Businesses and public institutions were open for normal services
Saturday as calm prevailed over Lebanon, amidst calls by the United
States, The European Union and the United Nations to maintain calm and
speed up efforts to elect a new head of state.

The only difference observed, however, was that Lahoud’s pictures
have been removed from offices of some government institutions in areas
traditionally hostile to the ex-president and the pro-Syrian

It is just one manifestation of a highly volatile and dangerous situation. Who controls the army?

At issue is the presidency who by law is elected by a 2/3 majority
in parliament. Failing to achieve that super majority, parliament by
law can then elect the president by simple majority. However, the March
14th forces who control parliament have been reluctant to take that
latter step because the opposition has made it known that they would
view any president elected by simple majority as illegitimate. Hence,
the strenuous efforts to find a consensus candidate who would enjoy the
support of both sides.

However, as the weeks and months dragged on, it became apparent that
Hezbollah was not interested in consensus but rather chaos. They have
rejected every plan, every formula, every candidate offered by the
majority as well as those offered by respected, non partisans like the
Maronite Patriarch Nasrallah Sfeir. Hezbollah will have it all or
nothing when it comes to the choice for president.

What next? More negotiations, more of the same. Eventually, most
observers believe that the March 14th forces are simply going to have
to bite the bullet and elect a president by simply majority. At that
point, Hezbollah may very well name their own president who would, in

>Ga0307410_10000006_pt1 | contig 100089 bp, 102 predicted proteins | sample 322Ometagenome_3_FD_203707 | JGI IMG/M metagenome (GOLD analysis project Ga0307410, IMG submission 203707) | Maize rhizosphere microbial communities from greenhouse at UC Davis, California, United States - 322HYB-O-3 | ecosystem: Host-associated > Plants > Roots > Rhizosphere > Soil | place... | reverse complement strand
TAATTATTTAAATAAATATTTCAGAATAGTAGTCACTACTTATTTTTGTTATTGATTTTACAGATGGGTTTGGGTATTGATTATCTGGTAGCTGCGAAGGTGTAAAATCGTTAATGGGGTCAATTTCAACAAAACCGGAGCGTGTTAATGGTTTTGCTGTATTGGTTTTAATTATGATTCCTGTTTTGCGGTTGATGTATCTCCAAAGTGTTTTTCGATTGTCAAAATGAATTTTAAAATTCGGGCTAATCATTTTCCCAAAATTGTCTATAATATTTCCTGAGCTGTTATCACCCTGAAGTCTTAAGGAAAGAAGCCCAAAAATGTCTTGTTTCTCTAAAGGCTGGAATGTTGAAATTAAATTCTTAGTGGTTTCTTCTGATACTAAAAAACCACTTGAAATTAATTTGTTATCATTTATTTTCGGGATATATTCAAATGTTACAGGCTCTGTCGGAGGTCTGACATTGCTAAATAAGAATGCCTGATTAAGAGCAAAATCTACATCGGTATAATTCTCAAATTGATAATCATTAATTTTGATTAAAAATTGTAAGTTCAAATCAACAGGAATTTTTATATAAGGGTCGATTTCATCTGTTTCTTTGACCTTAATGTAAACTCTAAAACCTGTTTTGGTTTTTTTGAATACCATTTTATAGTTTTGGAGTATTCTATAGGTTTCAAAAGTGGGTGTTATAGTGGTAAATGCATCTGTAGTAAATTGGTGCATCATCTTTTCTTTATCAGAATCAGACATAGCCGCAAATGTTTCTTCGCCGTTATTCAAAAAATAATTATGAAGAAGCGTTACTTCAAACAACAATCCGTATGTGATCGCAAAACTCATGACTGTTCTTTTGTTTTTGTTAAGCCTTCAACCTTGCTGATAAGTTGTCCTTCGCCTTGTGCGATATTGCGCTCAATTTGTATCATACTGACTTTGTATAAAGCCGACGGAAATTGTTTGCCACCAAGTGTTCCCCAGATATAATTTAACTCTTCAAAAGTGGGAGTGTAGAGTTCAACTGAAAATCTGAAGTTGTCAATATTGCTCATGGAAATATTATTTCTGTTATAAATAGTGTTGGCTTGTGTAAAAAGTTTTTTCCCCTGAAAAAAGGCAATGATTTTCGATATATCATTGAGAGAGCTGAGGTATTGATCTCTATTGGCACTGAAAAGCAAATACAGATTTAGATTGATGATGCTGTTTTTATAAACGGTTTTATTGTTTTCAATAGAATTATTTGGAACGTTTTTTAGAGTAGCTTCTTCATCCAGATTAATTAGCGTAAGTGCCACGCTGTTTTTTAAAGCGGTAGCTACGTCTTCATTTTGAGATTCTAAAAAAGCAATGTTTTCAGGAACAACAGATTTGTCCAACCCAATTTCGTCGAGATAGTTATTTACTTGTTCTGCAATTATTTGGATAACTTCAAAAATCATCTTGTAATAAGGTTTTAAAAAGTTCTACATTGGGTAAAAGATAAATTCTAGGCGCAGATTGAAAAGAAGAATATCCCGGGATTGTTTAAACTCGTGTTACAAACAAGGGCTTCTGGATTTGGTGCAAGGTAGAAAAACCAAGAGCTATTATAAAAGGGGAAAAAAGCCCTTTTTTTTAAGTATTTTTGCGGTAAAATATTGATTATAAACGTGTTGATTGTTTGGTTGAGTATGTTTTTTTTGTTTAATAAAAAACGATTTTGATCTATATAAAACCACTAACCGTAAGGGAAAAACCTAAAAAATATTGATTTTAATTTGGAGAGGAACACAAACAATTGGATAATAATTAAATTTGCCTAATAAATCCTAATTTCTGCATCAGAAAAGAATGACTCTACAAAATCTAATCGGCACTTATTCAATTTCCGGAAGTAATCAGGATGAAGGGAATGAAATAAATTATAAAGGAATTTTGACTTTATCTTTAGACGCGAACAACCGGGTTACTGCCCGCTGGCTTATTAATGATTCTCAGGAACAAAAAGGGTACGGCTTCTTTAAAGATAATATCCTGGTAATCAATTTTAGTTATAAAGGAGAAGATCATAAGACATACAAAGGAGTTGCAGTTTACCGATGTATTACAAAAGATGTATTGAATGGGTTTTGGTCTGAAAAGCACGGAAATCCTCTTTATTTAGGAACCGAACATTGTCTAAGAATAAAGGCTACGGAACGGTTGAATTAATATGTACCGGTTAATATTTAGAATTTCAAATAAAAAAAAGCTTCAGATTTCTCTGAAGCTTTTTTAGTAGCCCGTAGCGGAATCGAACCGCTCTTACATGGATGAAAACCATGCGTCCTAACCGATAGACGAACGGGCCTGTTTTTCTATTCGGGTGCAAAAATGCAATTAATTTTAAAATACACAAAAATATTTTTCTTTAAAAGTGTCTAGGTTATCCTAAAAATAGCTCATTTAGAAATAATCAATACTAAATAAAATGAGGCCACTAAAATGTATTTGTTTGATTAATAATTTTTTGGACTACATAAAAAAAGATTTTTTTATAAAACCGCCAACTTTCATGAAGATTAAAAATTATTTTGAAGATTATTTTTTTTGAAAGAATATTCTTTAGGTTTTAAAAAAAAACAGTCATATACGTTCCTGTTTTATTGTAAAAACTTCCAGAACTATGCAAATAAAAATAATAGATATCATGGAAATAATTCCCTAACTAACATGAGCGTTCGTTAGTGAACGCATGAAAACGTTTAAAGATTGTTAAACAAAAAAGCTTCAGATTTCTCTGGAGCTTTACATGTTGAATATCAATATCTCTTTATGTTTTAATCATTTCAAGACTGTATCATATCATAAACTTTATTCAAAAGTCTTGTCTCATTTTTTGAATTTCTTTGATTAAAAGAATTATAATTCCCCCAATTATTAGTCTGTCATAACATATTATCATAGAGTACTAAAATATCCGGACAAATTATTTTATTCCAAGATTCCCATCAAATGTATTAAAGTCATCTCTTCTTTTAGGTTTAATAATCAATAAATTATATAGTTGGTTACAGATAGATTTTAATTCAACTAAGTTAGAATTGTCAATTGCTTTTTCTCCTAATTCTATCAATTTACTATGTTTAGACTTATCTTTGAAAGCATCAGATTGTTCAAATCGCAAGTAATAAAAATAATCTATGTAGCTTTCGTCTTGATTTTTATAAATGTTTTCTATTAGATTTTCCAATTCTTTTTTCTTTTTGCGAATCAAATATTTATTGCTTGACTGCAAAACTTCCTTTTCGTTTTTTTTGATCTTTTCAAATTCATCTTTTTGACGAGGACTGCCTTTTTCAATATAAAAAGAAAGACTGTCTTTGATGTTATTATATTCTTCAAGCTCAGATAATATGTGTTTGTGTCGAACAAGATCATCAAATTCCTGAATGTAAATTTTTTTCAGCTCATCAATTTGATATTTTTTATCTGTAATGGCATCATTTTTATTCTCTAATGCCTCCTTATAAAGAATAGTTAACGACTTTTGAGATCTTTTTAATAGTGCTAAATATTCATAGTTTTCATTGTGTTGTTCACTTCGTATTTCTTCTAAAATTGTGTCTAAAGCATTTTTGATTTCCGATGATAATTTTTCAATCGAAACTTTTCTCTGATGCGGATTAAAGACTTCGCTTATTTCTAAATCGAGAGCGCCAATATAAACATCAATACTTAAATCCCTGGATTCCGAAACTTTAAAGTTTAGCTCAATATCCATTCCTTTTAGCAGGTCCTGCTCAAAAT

turn, name a prime minister and cabinet.

Two governments backed by two factions - a recipe for civil war.

The future is dark and unknowable in Lebanon at the moment. The
people are on edge - hugely disappointed in their politicians who they
blame for the impasse. But perhaps their anger should be directed
toward Damascus where President Assad sits, spinning his webs of
intriuge and confusion, all designed to maximize Syrian influence in
that tiny, divided nation.

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Lebanon Time-Line

Introducing Lebanon

Coolly combining the ancient with the ultramodern, Lebanon is one of the most captivating countries in the Middle East. From the Phoenician findings of Tyre (Sour) and Roman Baalbek's tremendous temple to Beirut's BO18 and Bernard Khoury's modern movement, the span of Lebanon's history leaves many visitors spinning. Tripoli (Trablous) is considered to have the best souk in the country and is famous for its Mamluk architecture. It's well equipped with a taste of modernity as well; Jounieh, formerly a sleepy fishing village, is a town alive with nightclubs and glitz on summer weekends.